This wood will not be burned for several years. If it had to be burned this coming winter then I would have stacked like this only in single rows with enough room to walk between them. Don't stack over 4' high and you shouldn't have problems with the piles falling over.

    Notice this wood is not covered nor will it be covered until November or December. Then I'll lay some old steel roofing on the tops.

    The big thing is to get wind going through the piles to get rid of the moisture. Rain won't soak into the wood; we just don't worry about that as when it rains, that moisture is gone within 24 hours.
  7. PunKid8888

    PunKid8888 New Member

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    I would not move the wood into the garage until a couple good frosts. by then hopefully most of the bugs and animials are else where.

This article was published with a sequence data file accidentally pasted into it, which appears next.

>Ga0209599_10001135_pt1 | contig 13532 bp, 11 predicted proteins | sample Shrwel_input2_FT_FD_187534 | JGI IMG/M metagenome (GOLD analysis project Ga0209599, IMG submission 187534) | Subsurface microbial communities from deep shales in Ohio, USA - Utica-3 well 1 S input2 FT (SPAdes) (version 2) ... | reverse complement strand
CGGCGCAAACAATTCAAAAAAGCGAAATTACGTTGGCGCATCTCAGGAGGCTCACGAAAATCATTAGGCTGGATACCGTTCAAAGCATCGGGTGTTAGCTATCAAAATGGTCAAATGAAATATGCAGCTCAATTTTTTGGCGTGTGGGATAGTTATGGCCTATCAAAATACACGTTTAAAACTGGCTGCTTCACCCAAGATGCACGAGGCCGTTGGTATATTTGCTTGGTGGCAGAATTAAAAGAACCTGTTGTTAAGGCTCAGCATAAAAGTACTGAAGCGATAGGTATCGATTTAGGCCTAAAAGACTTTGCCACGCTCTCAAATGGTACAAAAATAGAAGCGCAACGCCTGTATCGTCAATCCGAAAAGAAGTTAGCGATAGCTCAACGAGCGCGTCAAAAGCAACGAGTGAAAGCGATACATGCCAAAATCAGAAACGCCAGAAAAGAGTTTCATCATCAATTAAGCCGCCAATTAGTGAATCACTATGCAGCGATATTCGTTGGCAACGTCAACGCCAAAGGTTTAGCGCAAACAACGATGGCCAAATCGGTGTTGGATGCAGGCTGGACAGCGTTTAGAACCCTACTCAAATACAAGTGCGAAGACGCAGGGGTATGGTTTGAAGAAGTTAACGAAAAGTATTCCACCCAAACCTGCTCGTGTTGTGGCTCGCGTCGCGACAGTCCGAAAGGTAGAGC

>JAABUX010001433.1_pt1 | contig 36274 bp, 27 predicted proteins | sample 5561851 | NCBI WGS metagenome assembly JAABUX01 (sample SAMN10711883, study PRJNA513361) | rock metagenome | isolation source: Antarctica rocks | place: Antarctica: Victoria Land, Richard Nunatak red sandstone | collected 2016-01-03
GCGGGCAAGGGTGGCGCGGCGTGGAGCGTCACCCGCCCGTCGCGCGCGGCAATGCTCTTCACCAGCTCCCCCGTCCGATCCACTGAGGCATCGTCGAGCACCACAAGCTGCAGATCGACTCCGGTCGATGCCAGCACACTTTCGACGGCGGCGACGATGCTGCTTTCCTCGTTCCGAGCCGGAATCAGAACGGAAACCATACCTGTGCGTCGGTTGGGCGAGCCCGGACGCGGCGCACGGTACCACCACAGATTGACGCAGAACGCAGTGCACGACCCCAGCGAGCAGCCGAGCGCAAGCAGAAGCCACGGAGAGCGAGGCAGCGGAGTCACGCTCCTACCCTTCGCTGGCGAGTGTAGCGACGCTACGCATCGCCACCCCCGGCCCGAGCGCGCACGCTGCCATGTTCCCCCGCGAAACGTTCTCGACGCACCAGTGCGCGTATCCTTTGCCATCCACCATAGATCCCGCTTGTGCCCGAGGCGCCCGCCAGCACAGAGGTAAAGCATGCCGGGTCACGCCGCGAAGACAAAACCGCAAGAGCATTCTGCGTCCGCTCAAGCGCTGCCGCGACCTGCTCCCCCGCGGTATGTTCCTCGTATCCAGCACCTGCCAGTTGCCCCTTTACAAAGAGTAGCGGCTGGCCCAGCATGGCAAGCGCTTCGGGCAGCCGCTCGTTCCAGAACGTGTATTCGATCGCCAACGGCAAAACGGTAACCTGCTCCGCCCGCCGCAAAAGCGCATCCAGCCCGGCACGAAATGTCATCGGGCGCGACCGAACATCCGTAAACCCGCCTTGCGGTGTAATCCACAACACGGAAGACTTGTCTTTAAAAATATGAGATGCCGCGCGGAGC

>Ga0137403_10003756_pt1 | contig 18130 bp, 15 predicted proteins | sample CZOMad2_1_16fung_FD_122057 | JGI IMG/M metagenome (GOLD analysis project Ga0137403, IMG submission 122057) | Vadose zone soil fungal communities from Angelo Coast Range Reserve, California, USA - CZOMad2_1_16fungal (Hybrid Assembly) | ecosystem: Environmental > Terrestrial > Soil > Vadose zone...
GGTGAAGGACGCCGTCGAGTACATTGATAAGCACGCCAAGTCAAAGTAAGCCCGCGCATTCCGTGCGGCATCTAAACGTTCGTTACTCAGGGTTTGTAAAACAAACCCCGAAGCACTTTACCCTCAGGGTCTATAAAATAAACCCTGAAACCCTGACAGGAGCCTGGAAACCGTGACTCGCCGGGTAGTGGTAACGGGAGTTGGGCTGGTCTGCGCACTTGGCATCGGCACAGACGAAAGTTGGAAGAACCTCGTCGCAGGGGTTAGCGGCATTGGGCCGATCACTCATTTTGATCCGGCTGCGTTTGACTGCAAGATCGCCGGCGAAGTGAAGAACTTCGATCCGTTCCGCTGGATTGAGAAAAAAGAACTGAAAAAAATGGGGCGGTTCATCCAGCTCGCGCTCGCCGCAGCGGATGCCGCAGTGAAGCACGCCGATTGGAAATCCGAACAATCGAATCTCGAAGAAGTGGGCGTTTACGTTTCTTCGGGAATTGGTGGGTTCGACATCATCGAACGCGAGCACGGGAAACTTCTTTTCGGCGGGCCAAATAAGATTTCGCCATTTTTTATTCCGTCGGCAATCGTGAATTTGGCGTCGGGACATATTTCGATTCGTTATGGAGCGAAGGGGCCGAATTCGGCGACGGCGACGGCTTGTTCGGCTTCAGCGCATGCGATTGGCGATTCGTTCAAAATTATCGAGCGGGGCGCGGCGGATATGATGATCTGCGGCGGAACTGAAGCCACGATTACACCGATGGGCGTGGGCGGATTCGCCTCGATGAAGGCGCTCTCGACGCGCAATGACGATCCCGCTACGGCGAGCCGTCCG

And don't count on that wood beeing seasoned at all. when ever I purchase wood I always stack right away and while stacking I serperate the wood into four piles.

    1. somewhat seasoned (sharpe knock when banged together)
    2. Not seasoned (dull thud)
    3. Too long
    4. too Big

    Then I can recut the longs and re split the too bigs and work it down to just two types of wood. I will then make sure the not seasoned wood has the most sun and wind to help season it throughout the summer. In the winter I will then burn the seasoned stuff first in hopes to give that green wood a couple more months before using it towards the end of the winter.

    Maybe I am bit too anal.
  8. jzinckgra

    jzinckgra Member

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    Thanks guys. I like the idea of waiting till the frost kills off the bugs too.
  9. flyingcow

    flyingcow Minister of Fire